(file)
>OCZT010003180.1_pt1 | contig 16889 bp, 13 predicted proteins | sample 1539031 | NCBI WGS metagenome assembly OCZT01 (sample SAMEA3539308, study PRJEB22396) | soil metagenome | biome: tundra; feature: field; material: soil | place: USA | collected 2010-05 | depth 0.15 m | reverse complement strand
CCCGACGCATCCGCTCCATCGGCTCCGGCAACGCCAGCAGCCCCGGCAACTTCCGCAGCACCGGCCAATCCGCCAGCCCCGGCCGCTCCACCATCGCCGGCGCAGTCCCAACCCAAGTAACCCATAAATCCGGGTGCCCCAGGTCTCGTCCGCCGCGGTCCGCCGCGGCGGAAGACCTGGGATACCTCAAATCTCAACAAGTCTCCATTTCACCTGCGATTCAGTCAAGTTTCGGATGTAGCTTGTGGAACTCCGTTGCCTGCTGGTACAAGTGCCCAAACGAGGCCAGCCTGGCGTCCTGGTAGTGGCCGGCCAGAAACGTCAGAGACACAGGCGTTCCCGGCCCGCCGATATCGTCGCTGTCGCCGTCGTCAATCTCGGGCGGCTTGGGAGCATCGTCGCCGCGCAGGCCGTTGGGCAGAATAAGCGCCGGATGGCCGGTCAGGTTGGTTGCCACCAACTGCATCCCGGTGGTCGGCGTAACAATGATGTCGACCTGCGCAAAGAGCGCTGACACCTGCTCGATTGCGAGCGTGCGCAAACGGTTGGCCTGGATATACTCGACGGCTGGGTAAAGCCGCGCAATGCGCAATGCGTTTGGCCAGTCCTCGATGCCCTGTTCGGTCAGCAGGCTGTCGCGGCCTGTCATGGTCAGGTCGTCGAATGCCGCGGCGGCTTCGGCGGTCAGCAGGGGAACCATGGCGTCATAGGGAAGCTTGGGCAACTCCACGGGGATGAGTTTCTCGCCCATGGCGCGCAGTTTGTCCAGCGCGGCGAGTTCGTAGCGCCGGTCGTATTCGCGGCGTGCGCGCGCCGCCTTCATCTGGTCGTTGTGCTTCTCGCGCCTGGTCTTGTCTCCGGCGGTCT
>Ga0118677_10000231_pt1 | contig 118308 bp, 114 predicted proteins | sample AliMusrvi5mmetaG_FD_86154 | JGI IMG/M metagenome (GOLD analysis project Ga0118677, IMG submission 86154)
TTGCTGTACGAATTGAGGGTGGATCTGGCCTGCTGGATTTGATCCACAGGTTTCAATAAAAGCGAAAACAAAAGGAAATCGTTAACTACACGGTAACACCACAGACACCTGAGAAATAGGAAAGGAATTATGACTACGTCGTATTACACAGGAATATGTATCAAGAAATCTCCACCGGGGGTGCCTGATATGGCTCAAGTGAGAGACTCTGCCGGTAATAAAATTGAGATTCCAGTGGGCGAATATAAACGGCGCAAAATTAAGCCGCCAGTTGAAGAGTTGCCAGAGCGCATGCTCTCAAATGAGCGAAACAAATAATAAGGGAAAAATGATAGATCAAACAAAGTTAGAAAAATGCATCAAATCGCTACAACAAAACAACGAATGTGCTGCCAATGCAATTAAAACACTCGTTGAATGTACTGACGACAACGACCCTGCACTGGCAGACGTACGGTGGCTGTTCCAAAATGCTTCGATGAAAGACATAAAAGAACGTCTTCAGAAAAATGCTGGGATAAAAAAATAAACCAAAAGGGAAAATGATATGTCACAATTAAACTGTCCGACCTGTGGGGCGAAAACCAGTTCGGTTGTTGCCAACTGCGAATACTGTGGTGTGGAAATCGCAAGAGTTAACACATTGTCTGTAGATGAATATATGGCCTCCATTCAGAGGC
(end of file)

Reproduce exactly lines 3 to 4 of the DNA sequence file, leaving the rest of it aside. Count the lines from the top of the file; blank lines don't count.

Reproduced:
>Ga0118677_10000231_pt1 | contig 118308 bp, 114 predicted proteins | sample AliMusrvi5mmetaG_FD_86154 | JGI IMG/M metagenome (GOLD analysis project Ga0118677, IMG submission 86154)
TTGCTGTACGAATTGAGGGTGGATCTGGCCTGCTGGATTTGATCCACAGGTTTCAATAAAAGCGAAAACAAAAGGAAATCGTTAACTACACGGTAACACCACAGACACCTGAGAAATAGGAAAGGAATTATGACTACGTCGTATTACACAGGAATATGTATCAAGAAATCTCCACCGGGGGTGCCTGATATGGCTCAAGTGAGAGACTCTGCCGGTAATAAAATTGAGATTCCAGTGGGCGAATATAAACGGCGCAAAATTAAGCCGCCAGTTGAAGAGTTGCCAGAGCGCATGCTCTCAAATGAGCGAAACAAATAATAAGGGAAAAATGATAGATCAAACAAAGTTAGAAAAATGCATCAAATCGCTACAACAAAACAACGAATGTGCTGCCAATGCAATTAAAACACTCGTTGAATGTACTGACGACAACGACCCTGCACTGGCAGACGTACGGTGGCTGTTCCAAAATGCTTCGATGAAAGACATAAAAGAACGTCTTCAGAAAAATGCTGGGATAAAAAAATAAACCAAAAGGGAAAATGATATGTCACAATTAAACTGTCCGACCTGTGGGGCGAAAACCAGTTCGGTTGTTGCCAACTGCGAATACTGTGGTGTGGAAATCGCAAGAGTTAACACATTGTCTGTAGATGAATATATGGCCTCCATTCAGAGGC